The Slept-On Creamy Ingredient You Should Be Slathering On Brisket

Brisket is the king of barbecue. It's tender, juicy, and, if prepared correctly, has a bark on the outside packed with flavor. The prep before the actual smoking process is key to a share-worthy brisket, which includes dressing it up with spices adhered with a binder ingredient — and one controversial condiment gaining popularity in the barbecue scene as a binder is mayonnaise.

While plenty of people have a love-hate relationship with mayo, that shouldn't stop you from considering it for your next brisket. At the end of smoking, there is no discernible mayonnaise taste in the finished dish, similar to how mustard as a binder doesn't result in a tangy brisket. Using mayonnaise as your base helps lock in the meat's moisture and creates an almost silky texture underneath the bark, with some smoking enthusiasts saying it either cuts down on or eliminates the need to spritz the brisket as it smokes.

Along with keeping your brisket tender, the mayonnaise binder helps seasonings easily stick. Gone are the days of seeing your smoky homemade dry rub or pricey store-bought spice mix fall off during cooking. Instead, you can rest at ease knowing that each bite will be perfectly seasoned.

Other binder options for brisket

If you find yourself without any mayonnaise — or your distaste for the divisive condiment is too much — there are other options to use as binders for smoked brisket. Technically, any wet ingredient that can help the rub seasonings stick is considered a binder, but yellow mustard tends to be the go-to ingredient for most barbecue enthusiasts. Dijon mustard is also an alternative with a bit more acidity from the white wine vinegar, though whole grain mustard should be avoided due to its bumpy nature causing an uneven crust.

Besides the realms of mayo and mustard, you can use other condiments as binders, with some good options including ketchup and barbecue sauce. These are great choices because using store-bought sauces acts as a shortcut, or you can try making your own, like this Kansas City barbecue sauce. Just avoid recipes or bottled options where it's more sugar than sauce, as those can cause charring over the hours it takes to smoke a brisket.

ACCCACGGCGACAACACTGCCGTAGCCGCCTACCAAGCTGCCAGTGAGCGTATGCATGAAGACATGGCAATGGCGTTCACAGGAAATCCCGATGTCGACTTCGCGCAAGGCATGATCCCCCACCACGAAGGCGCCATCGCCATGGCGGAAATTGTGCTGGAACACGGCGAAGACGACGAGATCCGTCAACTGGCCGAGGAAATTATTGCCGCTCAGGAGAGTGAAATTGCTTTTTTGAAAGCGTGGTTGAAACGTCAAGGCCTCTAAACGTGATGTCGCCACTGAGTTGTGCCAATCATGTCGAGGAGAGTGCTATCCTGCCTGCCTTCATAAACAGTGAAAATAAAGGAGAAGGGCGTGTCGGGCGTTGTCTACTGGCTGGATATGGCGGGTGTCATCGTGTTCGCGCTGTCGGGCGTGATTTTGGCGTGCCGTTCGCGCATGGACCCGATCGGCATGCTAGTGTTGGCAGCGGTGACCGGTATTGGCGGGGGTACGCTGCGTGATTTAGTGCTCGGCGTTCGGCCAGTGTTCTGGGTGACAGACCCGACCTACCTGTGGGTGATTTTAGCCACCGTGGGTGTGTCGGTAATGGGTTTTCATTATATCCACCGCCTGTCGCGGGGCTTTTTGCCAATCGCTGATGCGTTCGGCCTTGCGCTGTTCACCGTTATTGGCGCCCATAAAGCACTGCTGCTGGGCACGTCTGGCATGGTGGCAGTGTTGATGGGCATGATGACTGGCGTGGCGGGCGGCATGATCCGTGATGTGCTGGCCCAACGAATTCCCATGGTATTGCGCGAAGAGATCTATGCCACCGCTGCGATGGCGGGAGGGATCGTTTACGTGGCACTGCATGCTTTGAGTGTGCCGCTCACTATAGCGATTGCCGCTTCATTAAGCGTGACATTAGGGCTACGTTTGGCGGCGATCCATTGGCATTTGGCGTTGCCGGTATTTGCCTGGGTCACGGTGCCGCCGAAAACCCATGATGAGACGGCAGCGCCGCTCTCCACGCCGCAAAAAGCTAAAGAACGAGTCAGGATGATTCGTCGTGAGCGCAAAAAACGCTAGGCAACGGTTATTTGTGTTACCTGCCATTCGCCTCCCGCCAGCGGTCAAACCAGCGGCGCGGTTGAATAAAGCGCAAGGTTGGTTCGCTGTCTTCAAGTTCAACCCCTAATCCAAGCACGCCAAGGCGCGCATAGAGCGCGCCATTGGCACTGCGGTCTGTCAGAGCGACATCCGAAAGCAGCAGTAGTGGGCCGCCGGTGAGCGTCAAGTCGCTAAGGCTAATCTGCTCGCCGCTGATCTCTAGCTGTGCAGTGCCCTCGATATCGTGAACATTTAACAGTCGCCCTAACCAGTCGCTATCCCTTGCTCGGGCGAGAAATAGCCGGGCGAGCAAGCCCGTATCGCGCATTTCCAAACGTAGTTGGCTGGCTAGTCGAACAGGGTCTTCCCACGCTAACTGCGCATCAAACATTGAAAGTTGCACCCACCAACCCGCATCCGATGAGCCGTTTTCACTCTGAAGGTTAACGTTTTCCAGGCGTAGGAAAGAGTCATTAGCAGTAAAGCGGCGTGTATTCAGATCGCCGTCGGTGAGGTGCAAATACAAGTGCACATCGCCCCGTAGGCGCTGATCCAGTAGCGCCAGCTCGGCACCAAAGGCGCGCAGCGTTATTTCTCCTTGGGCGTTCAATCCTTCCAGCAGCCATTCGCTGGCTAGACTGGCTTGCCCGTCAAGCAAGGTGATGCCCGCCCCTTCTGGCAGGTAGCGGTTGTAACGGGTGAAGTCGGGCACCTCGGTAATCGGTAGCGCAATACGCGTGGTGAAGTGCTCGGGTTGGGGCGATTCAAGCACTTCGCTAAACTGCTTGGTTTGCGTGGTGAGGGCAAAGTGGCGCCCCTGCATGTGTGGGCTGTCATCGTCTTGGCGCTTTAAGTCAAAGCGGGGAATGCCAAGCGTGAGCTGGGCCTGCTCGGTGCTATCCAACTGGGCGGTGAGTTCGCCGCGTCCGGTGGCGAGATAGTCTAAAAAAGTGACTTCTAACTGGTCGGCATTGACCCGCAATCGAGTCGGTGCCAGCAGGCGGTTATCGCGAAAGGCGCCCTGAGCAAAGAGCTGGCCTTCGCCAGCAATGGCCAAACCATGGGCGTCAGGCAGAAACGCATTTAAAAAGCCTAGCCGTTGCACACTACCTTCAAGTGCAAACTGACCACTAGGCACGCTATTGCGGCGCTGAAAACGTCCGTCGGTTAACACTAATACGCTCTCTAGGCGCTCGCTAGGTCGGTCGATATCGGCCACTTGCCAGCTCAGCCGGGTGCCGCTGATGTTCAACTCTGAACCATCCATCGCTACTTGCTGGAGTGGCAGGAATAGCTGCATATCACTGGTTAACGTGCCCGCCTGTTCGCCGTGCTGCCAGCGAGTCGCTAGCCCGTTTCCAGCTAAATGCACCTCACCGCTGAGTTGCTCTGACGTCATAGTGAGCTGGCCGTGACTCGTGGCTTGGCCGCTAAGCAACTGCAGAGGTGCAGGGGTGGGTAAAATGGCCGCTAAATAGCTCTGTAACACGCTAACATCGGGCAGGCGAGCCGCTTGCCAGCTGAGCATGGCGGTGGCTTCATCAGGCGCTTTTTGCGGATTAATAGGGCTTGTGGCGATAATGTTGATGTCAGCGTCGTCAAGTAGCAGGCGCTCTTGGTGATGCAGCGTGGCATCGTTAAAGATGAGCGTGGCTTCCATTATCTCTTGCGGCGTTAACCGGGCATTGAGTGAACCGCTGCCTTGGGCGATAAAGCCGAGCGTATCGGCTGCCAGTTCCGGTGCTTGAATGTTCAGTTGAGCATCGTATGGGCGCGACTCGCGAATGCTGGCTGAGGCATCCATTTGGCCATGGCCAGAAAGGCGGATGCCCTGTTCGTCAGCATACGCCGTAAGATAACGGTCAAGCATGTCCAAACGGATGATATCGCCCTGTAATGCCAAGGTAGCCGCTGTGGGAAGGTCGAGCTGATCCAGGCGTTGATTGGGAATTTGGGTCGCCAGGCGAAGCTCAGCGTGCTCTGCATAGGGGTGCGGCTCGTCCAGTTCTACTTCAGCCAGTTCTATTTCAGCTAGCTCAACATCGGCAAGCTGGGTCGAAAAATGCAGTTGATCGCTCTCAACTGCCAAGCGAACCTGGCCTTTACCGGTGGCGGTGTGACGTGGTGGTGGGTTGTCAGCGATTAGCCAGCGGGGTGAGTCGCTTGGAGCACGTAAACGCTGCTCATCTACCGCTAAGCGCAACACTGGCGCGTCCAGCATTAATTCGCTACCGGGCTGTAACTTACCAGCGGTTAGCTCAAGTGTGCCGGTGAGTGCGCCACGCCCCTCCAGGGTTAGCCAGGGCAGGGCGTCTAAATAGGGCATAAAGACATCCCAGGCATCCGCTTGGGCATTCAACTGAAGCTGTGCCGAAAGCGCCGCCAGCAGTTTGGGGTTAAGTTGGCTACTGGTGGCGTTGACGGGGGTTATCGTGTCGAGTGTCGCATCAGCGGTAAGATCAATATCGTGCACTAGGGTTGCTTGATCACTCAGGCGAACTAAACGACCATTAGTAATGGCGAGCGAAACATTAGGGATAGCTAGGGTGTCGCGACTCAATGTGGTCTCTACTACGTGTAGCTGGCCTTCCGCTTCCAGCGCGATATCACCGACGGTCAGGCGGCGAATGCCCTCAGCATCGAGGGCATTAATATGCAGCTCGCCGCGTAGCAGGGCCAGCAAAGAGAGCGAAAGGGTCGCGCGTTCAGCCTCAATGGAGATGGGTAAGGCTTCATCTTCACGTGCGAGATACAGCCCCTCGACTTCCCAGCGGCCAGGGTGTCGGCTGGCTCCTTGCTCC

The final thing to keep in mind when using a binder is its sodium content. Hot sauce and Worcestershire sauce add lots of flavor, but if you use an overly salty binder along with a salt-heavy rub, your brisket might turn out tasting like a salt lick. Some truly neutral options include oils (such as olive or canola) or salt-free stock. Any of these can be mixed with the rub before being patted onto the cut of meat.

Tips for better brisket

Beyond using the right binder and rub, the most important tip to making delicious brisket is buying the correct piece of meat. Many professional barbecuers recommend the packer cut for brisket, which is where the beef contains both the flat (a leaner cut) and the point (a fattier cut) by being sold whole. This way, you get the best of both worlds, though it requires a longer cooking time due to the larger size.

Patience truly is key when making the perfect brisket. Typically taking around 75 minutes per pound of meat, smoking this cut will be an all-day affair. While tending to the brisket, resist the urge to open the smoker more than necessary. Doing this may cause the temperature to drop, and is the reason "if you're looking, you ain't cooking" is a beloved phrase in the smoking community. Using a probe thermometer, which stays inside the brisket while cooking, can lessen the number of times the lid is opened.

Finally, rig your smoker to help you create delicious barbecue sauce. Placing a pan of water (with a splash of apple juice) below your brisket introduces a little bit of steam to the cooking process and, along with the mayonnaise binder, keeps your brisket extra juicy. After the cooking is finished, simmer the liquid in a saucepan with seasonings, a dash of apple cider vinegar, and some brown sugar until reduced by half. Serve on the side of your brisket for dipping or drizzling.